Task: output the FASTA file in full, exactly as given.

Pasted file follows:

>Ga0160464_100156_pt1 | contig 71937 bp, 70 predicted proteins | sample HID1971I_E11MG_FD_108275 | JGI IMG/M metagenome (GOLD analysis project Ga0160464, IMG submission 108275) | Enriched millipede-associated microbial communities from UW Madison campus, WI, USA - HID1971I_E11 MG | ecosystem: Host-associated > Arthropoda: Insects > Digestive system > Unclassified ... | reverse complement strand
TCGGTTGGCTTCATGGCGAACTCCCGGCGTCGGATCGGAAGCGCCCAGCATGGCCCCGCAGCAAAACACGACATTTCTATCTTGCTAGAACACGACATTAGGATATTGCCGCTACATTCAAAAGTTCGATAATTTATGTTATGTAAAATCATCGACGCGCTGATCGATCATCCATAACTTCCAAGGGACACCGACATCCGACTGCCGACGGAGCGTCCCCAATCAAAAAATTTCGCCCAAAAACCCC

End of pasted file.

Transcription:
>Ga0160464_100156_pt1 | contig 71937 bp, 70 predicted proteins | sample HID1971I_E11MG_FD_108275 | JGI IMG/M metagenome (GOLD analysis project Ga0160464, IMG submission 108275) | Enriched millipede-associated microbial communities from UW Madison campus, WI, USA - HID1971I_E11 MG | ecosystem: Host-associated > Arthropoda: Insects > Digestive system > Unclassified ... | reverse complement strand
TCGGTTGGCTTCATGGCGAACTCCCGGCGTCGGATCGGAAGCGCCCAGCATGGCCCCGCAGCAAAACACGACATTTCTATCTTGCTAGAACACGACATTAGGATATTGCCGCTACATTCAAAAGTTCGATAATTTATGTTATGTAAAATCATCGACGCGCTGATCGATCATCCATAACTTCCAAGGGACACCGACATCCGACTGCCGACGGAGCGTCCCCAATCAAAAAATTTCGCCCAAAAACCCC